Talk’n about Comics: Gabrielle
If you’re American you’ve probably never seen or heard of this comic before. As far as I can tell, an English translation doesn’t exist. Here in the Netherlands it’s omnipresent. I’ve seen it in every comic shop I’ve set foot in and I picked it up at a discount book fair. As it was originally printed in 2001, I suppose that means either it’s a popular classic or spectacular failure in that the stores are still trying to get rid of the book nine years later. Judging from the fact that I didn’t see a copy of this in the used section, I’m guessing this is classic. I know a few of you are reading this on screen located in Europe so feel free to educated me on the history of this book, entitled fully: Gabrielle: I. Et in Arcadia Ego, in the comments. The artist and writer is list only as “Kara” no last name, which I find odd. I wonder if it’s a pen name, since it certainly reveals no information when you stick it in Google. A few places to buy the book, but that’s about it.
On Monday I mentioned that I was both in awe of the art and utterly mystified by the plot. I am happy to report that I am still in awe of the art and I have decoded the plot using my second grade Dutch and a fair bit of Google Translate. If you actually have intentions of reading this book you probably should stop start reading now.
Gabrielle opens with the murder of an innocent little girl and finishes with the end of Christianity. It’s a fairly heavy book for 52 pages; they don’t get much more epic than that. However the book focuses on just four characters: Gabrielle and Raphaelle, two archangels, a demon librarian (the only male among the main cast) and devil herself in the final pages. The plot is actually quite simple. God has pulled the plug on heaven, something made him snap and kill everyone in heaven. Then he left. Raphaelle and Gabrielle are the only angels left. Gabby wants to find a new path and has turned to hell for help while Raphaelle is loyal to the old ways. This leads to a fatal conflict for Raphaelle and Gabrielle pins her to a cross with her dagger. This murder convinces the devil to manifest to Gabrielle to welcome her to the ranks of hell. Gabrielle wastes no time in stabbing her too, destroying hell in the process. Which she then reveals was her actual plan all along, to destroy hell in order to prevent it from filling the void left by a vacant heaven. Leaving humanity’s destiny to itself.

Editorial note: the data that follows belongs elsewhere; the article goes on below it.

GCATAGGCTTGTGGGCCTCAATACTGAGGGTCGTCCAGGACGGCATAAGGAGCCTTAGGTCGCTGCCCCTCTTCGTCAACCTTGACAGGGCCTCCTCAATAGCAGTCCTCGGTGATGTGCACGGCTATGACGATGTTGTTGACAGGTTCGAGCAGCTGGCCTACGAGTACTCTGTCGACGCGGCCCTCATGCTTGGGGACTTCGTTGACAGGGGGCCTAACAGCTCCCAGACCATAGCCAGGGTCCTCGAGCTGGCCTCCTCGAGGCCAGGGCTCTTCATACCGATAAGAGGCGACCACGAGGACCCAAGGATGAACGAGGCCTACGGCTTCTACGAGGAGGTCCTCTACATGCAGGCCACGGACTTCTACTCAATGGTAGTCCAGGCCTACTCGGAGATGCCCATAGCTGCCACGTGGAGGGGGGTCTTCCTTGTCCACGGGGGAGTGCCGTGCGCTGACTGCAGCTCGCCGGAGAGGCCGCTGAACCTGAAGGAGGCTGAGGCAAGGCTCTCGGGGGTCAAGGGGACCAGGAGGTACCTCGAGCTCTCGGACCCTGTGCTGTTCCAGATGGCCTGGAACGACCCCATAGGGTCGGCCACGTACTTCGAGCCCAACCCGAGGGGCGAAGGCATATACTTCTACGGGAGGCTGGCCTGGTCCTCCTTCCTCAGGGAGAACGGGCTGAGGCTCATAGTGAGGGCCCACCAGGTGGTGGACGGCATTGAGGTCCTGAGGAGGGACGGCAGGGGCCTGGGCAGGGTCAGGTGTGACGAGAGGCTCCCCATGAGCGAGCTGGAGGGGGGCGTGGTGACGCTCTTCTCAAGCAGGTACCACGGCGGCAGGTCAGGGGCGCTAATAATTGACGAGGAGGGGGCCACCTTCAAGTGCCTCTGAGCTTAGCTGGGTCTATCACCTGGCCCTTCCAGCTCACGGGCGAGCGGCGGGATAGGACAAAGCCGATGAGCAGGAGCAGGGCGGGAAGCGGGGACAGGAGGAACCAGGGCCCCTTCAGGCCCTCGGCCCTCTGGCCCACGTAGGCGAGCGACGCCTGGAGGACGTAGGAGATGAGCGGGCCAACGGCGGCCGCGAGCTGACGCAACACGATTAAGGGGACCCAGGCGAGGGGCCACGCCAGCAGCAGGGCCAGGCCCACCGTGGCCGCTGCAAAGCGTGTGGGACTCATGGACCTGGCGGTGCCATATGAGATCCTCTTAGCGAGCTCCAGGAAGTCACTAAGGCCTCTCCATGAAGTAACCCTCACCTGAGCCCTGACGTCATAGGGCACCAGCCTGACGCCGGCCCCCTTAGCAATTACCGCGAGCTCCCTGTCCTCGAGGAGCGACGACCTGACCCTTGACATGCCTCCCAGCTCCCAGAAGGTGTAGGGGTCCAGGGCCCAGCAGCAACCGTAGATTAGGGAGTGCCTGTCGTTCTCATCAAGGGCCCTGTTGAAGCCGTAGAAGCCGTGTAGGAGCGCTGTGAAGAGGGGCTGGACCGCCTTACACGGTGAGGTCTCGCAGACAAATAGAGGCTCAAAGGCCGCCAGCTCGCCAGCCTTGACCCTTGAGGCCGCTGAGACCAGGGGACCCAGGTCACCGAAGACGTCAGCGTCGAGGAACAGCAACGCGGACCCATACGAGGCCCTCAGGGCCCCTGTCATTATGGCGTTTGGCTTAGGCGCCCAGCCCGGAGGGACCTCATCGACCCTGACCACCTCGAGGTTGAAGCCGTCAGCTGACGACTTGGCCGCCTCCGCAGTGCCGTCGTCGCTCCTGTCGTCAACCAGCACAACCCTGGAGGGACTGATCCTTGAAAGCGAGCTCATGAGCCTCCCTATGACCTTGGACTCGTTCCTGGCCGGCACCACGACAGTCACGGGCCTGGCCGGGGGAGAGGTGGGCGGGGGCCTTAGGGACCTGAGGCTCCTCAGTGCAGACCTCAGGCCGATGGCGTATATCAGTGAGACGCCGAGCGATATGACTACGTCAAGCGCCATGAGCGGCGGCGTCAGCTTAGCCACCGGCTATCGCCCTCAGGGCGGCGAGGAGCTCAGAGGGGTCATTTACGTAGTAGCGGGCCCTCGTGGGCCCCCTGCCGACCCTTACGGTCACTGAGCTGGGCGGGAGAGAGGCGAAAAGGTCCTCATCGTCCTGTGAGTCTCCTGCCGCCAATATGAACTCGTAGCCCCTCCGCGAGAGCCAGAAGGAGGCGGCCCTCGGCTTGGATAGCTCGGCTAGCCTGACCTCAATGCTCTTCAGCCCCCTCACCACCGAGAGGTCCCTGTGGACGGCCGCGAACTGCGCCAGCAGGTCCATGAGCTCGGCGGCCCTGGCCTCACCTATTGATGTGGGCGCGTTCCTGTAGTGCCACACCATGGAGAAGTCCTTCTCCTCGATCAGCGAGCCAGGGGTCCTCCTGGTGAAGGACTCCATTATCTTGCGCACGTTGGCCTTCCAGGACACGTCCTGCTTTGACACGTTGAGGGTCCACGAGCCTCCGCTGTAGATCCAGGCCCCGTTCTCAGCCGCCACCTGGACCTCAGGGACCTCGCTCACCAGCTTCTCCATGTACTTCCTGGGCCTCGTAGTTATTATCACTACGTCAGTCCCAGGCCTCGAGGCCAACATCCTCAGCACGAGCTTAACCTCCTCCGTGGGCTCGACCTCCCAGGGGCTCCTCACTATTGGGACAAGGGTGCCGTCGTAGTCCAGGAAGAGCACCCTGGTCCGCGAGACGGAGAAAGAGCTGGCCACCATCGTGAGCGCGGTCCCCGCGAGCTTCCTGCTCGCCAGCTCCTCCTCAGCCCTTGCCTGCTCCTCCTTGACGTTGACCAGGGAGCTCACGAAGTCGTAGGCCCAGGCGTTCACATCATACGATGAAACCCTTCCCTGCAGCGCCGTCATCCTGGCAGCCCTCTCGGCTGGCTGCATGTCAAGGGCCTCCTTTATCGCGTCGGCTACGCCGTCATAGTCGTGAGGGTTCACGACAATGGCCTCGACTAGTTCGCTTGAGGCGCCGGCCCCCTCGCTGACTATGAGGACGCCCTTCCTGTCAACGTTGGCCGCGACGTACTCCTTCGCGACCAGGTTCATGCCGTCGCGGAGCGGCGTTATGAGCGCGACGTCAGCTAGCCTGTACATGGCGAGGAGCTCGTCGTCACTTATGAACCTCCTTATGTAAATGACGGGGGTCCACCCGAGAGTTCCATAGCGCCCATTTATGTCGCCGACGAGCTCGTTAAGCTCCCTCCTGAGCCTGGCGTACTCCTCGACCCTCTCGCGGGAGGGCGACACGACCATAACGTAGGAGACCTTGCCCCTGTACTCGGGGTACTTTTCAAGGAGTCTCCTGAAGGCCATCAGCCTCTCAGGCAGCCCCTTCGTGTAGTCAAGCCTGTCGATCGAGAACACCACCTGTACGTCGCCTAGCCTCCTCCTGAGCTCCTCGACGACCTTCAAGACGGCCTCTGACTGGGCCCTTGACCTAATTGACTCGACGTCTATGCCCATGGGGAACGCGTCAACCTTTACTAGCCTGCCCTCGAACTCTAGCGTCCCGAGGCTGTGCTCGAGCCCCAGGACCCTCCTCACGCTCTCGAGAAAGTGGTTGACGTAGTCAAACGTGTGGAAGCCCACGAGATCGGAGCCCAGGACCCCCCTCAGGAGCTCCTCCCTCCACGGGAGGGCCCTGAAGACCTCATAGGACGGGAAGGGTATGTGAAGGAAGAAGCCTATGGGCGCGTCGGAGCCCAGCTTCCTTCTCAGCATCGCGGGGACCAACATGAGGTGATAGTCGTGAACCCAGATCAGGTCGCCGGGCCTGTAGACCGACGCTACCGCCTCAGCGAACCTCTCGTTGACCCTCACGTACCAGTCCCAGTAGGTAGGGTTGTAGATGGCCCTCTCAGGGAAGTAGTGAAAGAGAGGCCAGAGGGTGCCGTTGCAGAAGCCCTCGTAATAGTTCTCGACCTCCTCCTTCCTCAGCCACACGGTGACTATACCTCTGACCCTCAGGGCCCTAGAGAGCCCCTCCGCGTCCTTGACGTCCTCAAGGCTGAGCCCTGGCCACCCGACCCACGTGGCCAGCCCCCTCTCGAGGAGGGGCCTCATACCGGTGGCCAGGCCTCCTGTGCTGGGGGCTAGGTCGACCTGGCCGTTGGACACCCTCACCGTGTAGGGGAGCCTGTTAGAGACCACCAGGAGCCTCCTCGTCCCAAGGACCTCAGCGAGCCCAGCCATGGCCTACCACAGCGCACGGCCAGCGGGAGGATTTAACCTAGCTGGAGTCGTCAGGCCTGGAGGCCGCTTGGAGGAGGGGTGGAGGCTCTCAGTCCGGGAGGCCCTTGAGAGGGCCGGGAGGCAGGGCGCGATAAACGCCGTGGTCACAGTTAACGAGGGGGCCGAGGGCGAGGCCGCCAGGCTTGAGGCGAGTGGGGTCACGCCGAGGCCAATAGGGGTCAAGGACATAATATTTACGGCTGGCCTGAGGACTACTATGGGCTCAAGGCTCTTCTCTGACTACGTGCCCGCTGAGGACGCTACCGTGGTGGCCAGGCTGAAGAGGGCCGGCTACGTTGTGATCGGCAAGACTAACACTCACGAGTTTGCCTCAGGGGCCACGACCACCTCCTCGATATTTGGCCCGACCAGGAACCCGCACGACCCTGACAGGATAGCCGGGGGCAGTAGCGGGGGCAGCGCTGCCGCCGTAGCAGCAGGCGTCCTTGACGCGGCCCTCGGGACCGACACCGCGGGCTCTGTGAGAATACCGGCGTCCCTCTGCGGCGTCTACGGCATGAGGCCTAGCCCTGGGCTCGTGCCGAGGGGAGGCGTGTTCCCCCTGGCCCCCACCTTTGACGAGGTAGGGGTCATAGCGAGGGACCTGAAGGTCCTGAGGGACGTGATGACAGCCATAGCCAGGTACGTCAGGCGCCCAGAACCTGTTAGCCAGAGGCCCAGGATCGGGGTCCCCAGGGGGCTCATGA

Really its the sort of thing that I would have found totally inspiring when I was ten years younger. A story about how, in the modern world, we no longer need absolutes of heaven and hell. Our destiny is our own now. Its a good retelling of that sentiment, certainly better than all the JRPGs were you wind up killing god because he’s being a butt. However it just seems… simple to me, Gabrielle’s means, the murder of her sole surviving sister, were justified by her ends. And that’s the end of it. Life goes on.
I like the book, the art is breath-taking but I feel the story just needs an extra step in there.
This was the Devil, she took the form of a corrupted form of mother nature: I really loved the character design.